Privatization of prisons, which makes them cheaper to run, has had negative effects. Some researchers contend that by putting private companies in charge of prisons, we have created a market economy for crime with a market demand for prisoners. More people in prison provide more business for these companies. These companies have strong lobbies that pressure for harsher and longer sentences. For example,…
Beaudoin, Jack. "Does the U.S.Abuse Human Rights," Scholastic Update. 8 Dec. 1997.
Bohm, Robert. "Crime, Criminals, and Crime Control Policy Myths," Justice Quarterly,
Chavez, Linda. "One of the Keys to Reducing Crime is Ridding our Prisons of the Crimes Committed There," Enterprise/Salt Lake City, May 15, Vol 29, Iss. 46,
Green, Bonnie L.; Miranda, Jeanne; Daroowalla, Anahita; and Juned Siddique. "Trauma
Just from looking at the way these crime statistics compare to those of other similar-sized cities, it would be reasonable to assume that eaverton is slightly more affluent than average. The rate and type of crime is skewed more towards the profit-driven types of crime and less to those that are generally associated with "fits of passion," gang behavior, and drug use (especially murder and robbery).
The fact that eaverton keeps it crime rates so low with only one hundred and twenty officers (and twenty-nine civilians) is also a testament to the area's probable affluence. A comparison of this number to the number of officers in other cities makes it clear why crime is kept so low -- they have one of the highest number of officers per capita of any city in Oregon. For this reason, it seems reasonable to surmise that an adequate number of law enforcement officers…
Beaverton compares well in other areas of violent and irreversible crime, too. The eighteen forcible rapes and thirty robberies that occurred in 2006 show that, though not perfect, Beaverton's a relatively safe city in which to live, especially when compared wit other cities of comparable size. The town of Bend for instance, with a population almost twenty thousand people smaller than that of Beaverton, has higher rates in all of the violent crimes discussed so far: murder, rape, and robbery. Beaverton seems poised and able to effectively combat such violent crimes in a way that leaves other cities far behind.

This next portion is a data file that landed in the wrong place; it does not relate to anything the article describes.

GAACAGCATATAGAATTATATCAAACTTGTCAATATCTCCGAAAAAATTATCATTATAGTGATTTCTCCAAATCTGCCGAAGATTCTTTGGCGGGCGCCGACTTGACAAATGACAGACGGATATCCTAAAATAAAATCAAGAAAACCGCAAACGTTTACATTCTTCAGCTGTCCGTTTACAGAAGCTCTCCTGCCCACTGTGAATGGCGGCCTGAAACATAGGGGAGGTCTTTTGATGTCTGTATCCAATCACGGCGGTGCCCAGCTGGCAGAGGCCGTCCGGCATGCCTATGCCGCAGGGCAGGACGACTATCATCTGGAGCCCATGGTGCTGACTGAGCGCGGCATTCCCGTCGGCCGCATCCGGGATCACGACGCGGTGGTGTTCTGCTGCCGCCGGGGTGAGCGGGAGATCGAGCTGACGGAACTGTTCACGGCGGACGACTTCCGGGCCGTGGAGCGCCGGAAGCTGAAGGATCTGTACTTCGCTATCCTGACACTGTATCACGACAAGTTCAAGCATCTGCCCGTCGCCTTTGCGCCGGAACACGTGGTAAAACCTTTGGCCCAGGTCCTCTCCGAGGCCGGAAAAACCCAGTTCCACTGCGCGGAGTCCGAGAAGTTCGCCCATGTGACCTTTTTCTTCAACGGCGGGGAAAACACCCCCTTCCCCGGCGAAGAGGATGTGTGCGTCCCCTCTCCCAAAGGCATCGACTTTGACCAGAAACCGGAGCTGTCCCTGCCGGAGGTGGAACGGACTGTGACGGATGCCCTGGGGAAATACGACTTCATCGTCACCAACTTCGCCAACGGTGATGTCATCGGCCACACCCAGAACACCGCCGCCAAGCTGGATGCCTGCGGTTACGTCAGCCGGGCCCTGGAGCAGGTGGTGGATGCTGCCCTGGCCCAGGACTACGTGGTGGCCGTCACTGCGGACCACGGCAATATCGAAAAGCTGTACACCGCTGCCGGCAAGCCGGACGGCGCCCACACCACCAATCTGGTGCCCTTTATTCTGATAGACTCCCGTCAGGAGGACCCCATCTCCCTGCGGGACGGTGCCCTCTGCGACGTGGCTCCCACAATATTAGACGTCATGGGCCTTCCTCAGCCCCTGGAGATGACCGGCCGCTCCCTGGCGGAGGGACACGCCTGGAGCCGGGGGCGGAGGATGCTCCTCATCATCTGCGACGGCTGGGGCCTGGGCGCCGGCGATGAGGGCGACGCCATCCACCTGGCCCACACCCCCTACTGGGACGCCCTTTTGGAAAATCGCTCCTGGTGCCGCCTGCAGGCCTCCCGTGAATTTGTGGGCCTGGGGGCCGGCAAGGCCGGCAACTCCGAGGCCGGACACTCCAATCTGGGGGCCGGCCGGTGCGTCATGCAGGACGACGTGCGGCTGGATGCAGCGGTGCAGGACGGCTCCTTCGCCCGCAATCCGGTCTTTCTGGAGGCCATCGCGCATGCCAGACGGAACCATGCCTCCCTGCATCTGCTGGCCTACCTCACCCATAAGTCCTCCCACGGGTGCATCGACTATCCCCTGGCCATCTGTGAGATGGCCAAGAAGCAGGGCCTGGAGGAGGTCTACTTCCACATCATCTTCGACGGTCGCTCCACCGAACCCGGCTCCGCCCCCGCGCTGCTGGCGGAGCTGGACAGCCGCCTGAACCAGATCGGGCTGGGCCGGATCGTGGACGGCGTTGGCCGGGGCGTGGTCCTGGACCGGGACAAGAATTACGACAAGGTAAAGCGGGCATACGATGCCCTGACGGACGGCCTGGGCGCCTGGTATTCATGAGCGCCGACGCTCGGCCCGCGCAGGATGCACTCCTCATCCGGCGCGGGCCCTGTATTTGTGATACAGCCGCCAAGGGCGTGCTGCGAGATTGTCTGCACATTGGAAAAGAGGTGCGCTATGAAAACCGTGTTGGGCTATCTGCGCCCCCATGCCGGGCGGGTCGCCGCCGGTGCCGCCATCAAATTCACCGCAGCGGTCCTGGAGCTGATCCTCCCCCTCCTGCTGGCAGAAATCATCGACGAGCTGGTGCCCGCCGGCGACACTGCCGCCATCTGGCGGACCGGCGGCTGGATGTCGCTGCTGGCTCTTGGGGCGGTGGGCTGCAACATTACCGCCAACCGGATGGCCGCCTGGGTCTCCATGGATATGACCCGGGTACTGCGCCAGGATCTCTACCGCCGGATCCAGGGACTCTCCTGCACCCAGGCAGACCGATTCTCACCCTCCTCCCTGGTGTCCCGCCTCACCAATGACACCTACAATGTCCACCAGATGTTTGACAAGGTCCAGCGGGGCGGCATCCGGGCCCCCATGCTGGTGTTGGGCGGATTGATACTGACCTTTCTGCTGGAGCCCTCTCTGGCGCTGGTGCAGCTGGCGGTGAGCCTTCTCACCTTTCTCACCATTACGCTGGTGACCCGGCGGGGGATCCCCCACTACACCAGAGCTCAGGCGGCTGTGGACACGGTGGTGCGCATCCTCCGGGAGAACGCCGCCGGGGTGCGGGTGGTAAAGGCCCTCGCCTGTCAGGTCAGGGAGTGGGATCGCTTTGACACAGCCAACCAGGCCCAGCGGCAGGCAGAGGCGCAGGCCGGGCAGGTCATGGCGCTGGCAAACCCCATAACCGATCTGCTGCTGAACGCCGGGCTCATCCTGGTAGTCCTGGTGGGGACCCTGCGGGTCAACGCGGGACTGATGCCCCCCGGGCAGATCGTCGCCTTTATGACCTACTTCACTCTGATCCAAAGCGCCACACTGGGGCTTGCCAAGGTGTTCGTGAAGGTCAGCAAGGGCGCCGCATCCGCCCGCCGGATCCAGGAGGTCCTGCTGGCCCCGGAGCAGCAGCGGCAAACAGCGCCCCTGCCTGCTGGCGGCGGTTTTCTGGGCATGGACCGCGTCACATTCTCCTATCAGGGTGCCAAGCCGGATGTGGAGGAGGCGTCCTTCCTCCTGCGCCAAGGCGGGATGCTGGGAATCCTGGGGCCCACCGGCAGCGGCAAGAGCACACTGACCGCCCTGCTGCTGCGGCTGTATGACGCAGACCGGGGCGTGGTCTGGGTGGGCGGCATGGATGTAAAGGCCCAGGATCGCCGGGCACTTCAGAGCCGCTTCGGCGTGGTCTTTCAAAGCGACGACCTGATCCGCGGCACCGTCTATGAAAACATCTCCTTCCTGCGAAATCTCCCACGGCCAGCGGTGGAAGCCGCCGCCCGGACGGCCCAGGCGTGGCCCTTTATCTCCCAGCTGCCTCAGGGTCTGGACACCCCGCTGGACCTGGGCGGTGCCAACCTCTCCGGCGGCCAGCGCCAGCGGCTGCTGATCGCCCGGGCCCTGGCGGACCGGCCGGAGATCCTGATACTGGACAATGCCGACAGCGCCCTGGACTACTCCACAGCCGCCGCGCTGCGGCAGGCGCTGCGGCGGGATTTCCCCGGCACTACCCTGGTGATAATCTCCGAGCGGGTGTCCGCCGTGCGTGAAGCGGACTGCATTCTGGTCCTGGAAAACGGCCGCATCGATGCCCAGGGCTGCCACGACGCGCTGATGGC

Their record is less stellar in the area of non-violent crimes, however. It appears to be about average when it comes to instances of property crime and arson, and has higher rates of burglary and larceny and theft, too. Just from looking at the way these crime statistics compare to those of other similar-sized cities, it would be reasonable to assume that Beaverton is slightly more affluent than average. The rate and type of crime is skewed more towards the profit-driven types of crime and less to those that are generally associated with "fits of passion," gang behavior, and drug use (especially murder and robbery).
The fact that Beaverton keeps it crime rates so low with only one hundred and twenty officers (and twenty-nine civilians) is also a testament to the area's probable affluence. A comparison of this number to the number of officers in other cities makes it clear why crime is kept so low -- they have one of the highest number of officers per capita of any city in Oregon. For this reason, it seems reasonable to surmise that an adequate number of law enforcement officers exists in Beaverton. Though more could be added to the patrol in an attempt to curb the burglaries and thefts that seem so prevalent in the area, the added effectiveness would probably be very little, and would almost certainly not be worth the added cost to the city. Crime is an unfortunate by-product of a society; it will always exist to one degree or another. Extra law enforcement officers are not necessary and might actually be a burden in the community of Beaverton, Oregon.
Crime Trends in Indiana, 1981-2011
With an economy founded on agriculture and industry, and few blighted urban centers, Indiana's crime rates in all indexed categories have historically been lower than the national average. However, data collected between 1995 and 2005 shows a disturbing trend: the crime rate for many categories is declining in the rest of the country faster than in the state of Indiana. This data is shown in Figure 1, below.